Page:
Ashirbek Muminov’s contribution discusses the “underground” system of Islamic education in Uzbekistan during the Soviet period; as his material shows, a clear line between “legal” and “illegal” scholars can hardly be drawn.  Many of the “official” Muslim clergy in the two Soviet madrasas of Uzbekistan were students or adherents of “underground” scholars.  Strikingly, the Soviets were especially lenient to a certain “fundamentalist” trend among the underground ‘ulama, which the atheist government hoped to use in its struggle against “superstition” and popular Islam—a marriage of convenience between Islamic modernisers and the Soviet empire that invites comparisons with the accommodation trend among late-nineteenth century Turkistani intellectuals studied by Komatsu in this volume.  Five more contributions deal with post-Soviet developments that also include the Caucasus.  George Sanikidze studies the confrontation between “local” (traditionalist, Sufi-oriented) and “imported” (fundamentalist) Islam in the Pankisi Gorge of Georgia, which, for a while, became a retreat for Chechen rebels.  Dosym Satpaev offers an (unfortunately rather sketchy) analysis of the various political and economic factions and “clans” vying for influence on the current president of Kazakhstan, and Alexander Makarov describes constitutional debates on presidential power in Armenia after 1991.  Sergey Golunov studies the (failing) state policies to suppress drug trafficking from Afghanistan to the West, North, and East across the long Kazakh-Russian border; in particular, he draws our attention to the huge involvement not only of Central Asians but also of the local communities at the border, as well as to the Russian mafias in the booming drug markets in oil-producing Siberia.  While these studies are based on particular case studies, the issues they deal with are relevant to other post-Soviet states as well.  Finally, Oka Natsuko studies the situation of Uighurs and Uzbeks living in Kazakhstan.  As the author shows, the presence of cross-border minorities and “trans-nationalism” has so far not led to conflicts over the precarious Soviet-made republican borders.  Rather, it seems that both Uzbeks and Uighurs are aware of the opportunities they enjoy in their host country, and the Uighurs in Kazakhstan, while reinforcing their links to their compatriots in China, are not voicing open demands for a Uighur state.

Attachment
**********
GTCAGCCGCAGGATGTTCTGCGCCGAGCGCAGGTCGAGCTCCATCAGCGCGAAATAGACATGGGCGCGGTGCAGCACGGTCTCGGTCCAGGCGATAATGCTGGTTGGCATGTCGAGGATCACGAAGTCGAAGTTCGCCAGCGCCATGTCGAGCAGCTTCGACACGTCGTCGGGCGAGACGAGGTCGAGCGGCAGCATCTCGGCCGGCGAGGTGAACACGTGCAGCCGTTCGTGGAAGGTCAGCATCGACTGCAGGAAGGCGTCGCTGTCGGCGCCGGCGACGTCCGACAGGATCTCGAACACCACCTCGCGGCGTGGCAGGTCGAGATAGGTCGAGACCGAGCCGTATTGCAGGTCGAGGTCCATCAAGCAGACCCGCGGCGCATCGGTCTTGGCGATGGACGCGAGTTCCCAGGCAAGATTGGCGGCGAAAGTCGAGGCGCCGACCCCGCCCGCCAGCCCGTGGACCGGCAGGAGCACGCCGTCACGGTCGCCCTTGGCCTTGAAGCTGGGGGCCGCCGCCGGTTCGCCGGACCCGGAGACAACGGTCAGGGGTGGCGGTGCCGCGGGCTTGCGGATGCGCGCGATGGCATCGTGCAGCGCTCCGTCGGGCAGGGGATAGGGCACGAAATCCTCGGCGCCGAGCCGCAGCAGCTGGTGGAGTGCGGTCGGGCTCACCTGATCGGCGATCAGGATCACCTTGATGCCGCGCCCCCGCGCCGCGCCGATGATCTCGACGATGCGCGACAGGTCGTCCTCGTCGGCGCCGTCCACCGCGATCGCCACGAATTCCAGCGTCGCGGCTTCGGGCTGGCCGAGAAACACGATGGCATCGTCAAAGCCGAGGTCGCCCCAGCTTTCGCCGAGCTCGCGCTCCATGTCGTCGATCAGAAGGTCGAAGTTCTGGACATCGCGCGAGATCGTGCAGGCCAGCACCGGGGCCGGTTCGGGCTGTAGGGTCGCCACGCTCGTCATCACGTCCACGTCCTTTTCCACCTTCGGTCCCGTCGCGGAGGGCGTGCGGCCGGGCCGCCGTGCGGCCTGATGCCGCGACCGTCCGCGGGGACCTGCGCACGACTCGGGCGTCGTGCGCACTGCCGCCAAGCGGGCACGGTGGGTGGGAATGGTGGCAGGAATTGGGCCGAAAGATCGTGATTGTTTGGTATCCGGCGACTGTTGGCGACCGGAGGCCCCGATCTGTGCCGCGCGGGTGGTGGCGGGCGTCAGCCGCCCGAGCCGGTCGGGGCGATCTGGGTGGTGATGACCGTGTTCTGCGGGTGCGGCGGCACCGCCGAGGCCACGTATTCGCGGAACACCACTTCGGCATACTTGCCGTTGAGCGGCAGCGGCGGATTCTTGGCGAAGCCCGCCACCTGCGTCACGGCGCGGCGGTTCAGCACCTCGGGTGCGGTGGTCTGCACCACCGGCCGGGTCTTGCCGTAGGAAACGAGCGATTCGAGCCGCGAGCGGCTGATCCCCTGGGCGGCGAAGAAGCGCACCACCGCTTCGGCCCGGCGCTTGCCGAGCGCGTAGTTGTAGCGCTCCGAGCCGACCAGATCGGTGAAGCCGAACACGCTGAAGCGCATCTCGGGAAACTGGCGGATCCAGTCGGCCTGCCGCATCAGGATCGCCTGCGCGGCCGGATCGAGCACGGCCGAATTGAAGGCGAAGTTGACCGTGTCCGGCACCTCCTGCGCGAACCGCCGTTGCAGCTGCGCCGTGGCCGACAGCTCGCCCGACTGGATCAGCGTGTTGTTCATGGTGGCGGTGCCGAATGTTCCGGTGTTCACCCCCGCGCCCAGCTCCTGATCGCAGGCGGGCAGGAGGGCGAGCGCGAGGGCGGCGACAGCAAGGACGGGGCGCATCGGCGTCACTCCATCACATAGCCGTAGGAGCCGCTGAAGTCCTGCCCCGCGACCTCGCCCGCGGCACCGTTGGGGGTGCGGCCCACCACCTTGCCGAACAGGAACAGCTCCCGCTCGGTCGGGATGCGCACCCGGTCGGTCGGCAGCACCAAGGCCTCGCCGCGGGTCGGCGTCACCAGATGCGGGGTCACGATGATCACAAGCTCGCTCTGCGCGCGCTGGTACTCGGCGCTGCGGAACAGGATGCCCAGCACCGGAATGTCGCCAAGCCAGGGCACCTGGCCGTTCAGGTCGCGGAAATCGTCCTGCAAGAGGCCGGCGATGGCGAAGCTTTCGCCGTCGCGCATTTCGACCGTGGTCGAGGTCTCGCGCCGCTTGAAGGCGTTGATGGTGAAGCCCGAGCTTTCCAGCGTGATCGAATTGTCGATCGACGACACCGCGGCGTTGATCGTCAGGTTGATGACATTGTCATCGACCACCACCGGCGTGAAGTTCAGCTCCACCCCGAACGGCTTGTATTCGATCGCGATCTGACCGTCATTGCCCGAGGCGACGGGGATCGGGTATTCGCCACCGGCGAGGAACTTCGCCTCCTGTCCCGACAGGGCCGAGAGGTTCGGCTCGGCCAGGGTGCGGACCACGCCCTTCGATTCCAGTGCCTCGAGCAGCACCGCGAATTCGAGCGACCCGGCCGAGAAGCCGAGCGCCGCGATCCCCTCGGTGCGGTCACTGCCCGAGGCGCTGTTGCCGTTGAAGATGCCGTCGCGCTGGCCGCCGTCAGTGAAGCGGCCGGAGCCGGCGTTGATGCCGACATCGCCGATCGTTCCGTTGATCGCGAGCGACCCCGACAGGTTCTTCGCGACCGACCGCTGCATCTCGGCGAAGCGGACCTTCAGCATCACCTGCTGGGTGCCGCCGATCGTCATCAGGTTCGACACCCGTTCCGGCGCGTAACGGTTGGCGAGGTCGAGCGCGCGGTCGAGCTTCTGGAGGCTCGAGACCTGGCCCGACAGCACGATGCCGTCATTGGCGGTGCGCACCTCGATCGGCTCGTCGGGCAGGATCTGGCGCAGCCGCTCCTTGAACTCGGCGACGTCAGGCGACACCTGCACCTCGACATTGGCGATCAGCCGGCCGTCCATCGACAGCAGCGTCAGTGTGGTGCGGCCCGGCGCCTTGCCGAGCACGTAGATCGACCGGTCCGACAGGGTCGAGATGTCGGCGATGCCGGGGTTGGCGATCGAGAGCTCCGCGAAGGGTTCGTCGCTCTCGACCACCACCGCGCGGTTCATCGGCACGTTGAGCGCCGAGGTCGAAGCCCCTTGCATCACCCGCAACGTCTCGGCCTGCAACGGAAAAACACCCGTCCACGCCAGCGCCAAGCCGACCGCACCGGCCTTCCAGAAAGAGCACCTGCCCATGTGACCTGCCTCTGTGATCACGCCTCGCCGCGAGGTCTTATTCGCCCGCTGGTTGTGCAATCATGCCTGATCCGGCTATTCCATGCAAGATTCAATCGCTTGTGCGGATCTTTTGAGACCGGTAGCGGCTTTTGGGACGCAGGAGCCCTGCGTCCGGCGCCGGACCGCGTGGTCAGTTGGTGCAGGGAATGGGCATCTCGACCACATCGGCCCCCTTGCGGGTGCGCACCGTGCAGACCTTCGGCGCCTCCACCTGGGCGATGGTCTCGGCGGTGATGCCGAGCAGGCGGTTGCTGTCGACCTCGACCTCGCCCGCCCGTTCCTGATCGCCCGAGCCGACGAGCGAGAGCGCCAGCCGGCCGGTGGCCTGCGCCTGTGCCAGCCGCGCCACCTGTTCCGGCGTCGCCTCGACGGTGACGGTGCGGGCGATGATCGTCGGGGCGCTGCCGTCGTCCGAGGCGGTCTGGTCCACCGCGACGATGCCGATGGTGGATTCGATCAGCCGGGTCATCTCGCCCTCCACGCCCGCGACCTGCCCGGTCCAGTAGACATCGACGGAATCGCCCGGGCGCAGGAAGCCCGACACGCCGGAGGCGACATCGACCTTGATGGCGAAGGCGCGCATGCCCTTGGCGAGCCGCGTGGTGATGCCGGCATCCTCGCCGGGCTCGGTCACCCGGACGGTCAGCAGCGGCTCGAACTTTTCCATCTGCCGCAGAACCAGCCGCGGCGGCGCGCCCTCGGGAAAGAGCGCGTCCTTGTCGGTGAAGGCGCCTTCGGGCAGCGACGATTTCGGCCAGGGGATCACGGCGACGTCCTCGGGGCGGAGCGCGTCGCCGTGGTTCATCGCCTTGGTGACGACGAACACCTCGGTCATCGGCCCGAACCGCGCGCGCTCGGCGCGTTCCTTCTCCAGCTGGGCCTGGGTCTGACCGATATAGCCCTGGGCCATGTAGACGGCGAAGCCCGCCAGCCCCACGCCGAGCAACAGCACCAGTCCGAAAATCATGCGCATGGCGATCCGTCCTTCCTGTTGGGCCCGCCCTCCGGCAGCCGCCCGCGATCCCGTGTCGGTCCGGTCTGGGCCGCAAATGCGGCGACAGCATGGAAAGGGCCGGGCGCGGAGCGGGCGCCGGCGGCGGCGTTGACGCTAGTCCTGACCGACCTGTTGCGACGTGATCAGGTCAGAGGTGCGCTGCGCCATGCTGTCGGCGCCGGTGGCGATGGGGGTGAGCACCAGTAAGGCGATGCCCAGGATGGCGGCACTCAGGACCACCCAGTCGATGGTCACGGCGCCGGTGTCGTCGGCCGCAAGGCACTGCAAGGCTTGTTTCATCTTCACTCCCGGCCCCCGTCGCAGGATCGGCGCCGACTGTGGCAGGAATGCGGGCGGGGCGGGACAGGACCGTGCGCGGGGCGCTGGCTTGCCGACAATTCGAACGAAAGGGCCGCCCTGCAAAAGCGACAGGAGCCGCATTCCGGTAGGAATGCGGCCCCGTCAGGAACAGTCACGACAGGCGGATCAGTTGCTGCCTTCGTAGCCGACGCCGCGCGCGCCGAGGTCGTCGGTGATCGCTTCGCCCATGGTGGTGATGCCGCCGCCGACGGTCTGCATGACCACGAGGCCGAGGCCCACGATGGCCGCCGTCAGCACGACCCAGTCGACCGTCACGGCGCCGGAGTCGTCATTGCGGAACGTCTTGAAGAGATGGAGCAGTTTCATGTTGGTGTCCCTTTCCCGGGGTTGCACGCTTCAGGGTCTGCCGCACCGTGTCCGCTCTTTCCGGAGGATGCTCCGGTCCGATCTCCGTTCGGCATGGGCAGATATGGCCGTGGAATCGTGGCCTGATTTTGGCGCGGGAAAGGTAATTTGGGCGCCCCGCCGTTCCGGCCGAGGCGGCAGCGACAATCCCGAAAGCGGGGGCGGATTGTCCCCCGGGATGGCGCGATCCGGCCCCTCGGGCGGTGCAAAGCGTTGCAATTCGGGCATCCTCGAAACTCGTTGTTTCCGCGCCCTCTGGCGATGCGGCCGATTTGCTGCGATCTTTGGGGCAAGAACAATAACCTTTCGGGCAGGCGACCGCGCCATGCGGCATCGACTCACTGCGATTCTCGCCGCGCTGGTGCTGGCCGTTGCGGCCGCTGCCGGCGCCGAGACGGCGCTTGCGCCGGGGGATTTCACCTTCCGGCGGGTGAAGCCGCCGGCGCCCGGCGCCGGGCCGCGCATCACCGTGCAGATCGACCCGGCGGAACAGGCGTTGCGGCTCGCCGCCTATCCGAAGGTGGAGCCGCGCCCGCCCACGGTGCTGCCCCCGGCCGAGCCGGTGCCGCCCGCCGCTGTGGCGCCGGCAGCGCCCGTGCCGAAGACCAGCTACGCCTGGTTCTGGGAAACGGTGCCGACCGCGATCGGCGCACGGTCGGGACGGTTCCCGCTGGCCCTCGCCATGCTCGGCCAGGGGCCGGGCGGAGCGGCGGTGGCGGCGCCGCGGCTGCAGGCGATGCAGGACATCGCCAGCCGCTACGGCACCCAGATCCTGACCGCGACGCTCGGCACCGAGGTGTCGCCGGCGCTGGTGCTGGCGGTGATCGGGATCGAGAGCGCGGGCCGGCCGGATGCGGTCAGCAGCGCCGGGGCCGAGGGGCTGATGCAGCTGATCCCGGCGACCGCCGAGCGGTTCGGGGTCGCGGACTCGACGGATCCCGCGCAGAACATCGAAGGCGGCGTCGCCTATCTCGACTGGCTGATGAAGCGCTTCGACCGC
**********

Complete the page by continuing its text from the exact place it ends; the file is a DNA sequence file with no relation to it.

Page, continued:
The editor has selected interesting contributions of very good quality, although some of them would have benefited from another proof reading.  Altogether, the volume makes a strong argument for regarding post-Soviet Central Eurasia as a coherent entity—a region thoroughly shaped by Islamic, Tsarist, Soviet, and post-Soviet experiences.

Michael Kemper, University of Amsterdam
CER: I-3.1.D-193